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Mr and Ms? How does your local ballet company refer to its dancers?


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33 replies to this topic

#16 dirac

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Posted 17 September 2012 - 08:42 PM

There's a huge Cuban population down here, for which the practice of a woman adopting the husband's last name is completely alien. In Cuba a person can not change his/her last name.


I didn't know that - very interesting. Yes, over here such a name change is usually connected to marriage and the decision to change is generally an issue for the woman only - in some instances the man will change his name also, but that's rare. I don't think as a rule there's much confusion between the much softer sibilant of "Miss" and "Ms." (which usually sounds like Miz). "Miss" is certainly a prettier sound.


do they have to introduce "Mr. Frola"? In this case, because he goes by Gabriele rather than Francesco, it would be all the more useful to call him by his preferred name.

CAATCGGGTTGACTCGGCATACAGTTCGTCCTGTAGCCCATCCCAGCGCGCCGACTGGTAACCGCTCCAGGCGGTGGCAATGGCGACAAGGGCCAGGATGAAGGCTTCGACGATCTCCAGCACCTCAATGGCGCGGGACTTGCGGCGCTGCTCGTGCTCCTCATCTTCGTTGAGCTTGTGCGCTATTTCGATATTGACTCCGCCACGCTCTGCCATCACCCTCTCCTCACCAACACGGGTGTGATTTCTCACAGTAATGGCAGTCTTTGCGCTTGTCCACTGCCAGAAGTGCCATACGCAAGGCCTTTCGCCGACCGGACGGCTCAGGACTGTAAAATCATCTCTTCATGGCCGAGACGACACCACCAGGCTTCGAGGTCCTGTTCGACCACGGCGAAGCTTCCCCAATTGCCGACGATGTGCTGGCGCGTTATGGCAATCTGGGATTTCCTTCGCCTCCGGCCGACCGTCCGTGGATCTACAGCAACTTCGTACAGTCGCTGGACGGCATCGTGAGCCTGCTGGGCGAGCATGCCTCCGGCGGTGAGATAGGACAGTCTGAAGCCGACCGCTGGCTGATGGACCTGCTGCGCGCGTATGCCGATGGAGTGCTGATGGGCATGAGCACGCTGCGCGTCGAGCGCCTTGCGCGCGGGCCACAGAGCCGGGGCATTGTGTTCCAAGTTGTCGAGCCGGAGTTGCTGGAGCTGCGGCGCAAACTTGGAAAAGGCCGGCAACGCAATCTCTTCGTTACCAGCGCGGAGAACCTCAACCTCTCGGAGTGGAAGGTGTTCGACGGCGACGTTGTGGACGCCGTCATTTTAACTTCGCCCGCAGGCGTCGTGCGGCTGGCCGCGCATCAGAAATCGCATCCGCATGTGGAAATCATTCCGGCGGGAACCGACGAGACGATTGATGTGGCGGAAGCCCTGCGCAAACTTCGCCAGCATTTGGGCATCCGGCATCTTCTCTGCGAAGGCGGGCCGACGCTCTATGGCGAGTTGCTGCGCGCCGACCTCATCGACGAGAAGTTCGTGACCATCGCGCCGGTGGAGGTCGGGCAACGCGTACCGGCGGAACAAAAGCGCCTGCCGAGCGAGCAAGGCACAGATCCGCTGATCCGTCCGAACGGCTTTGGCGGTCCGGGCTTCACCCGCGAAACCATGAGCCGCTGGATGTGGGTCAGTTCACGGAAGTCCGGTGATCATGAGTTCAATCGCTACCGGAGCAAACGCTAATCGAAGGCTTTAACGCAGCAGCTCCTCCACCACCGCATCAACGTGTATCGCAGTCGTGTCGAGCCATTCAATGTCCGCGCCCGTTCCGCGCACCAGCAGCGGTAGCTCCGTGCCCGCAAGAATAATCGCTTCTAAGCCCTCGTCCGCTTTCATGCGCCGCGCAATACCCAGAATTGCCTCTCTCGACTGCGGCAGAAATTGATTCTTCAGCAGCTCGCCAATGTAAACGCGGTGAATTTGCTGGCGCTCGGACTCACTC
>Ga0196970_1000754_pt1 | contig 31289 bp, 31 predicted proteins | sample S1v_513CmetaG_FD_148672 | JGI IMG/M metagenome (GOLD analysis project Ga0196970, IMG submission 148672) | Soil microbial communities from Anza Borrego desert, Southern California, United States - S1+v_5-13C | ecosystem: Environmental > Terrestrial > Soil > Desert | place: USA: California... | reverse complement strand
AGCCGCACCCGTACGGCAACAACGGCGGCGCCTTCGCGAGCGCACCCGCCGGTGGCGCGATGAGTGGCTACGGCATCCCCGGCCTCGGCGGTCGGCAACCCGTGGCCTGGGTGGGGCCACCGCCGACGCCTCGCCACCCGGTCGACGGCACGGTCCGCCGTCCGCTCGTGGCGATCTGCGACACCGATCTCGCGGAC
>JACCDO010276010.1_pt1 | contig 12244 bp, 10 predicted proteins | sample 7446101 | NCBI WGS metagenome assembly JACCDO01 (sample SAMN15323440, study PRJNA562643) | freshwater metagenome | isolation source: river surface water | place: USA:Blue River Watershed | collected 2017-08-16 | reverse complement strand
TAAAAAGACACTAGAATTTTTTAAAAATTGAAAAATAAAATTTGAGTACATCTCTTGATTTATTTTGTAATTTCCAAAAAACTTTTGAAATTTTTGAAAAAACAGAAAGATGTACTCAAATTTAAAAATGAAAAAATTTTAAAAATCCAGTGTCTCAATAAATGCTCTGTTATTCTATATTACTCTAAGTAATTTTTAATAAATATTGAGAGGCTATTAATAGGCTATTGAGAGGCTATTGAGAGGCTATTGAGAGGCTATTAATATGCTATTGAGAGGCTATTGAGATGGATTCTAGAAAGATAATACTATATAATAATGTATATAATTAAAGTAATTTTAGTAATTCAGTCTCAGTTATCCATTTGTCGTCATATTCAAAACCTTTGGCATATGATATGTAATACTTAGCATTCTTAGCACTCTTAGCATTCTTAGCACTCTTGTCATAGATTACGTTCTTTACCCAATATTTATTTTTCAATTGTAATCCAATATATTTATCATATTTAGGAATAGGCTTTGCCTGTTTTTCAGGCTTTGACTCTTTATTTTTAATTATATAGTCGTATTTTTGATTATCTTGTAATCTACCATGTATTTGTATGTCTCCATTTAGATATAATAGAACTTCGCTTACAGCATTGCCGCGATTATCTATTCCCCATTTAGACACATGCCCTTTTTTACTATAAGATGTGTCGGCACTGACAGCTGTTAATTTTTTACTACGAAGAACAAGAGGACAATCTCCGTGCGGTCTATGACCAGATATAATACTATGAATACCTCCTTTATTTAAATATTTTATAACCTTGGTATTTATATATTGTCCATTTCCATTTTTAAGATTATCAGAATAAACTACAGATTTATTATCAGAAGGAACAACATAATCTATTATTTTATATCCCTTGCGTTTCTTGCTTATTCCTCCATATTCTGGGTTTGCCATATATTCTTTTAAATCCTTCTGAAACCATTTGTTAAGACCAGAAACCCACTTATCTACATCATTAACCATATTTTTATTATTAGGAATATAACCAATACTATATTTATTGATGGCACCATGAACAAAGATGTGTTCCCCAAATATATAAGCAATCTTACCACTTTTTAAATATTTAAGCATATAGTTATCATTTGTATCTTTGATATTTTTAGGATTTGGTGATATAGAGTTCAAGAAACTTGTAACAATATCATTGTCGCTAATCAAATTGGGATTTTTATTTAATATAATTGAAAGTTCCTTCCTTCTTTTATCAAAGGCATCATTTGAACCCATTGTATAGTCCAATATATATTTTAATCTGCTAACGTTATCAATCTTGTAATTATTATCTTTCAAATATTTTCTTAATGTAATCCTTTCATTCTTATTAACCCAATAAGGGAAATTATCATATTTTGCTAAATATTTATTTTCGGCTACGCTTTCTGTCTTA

I wonder if it's really essential for the public to know which name he goes by in private life, if he chooses to use both professionally? It's not really something the publicity department has to tip people off about, and the information would likely surface in interviews.

#17 Helene

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Posted 17 September 2012 - 09:08 PM

do they have to introduce "Mr. Frola"? In this case, because he goes by Gabriele rather than Francesco, it would be all the more useful to call him by his preferred name.

They're using press release terminology, and probably a modification of the actual press release or website news for their Facebook post.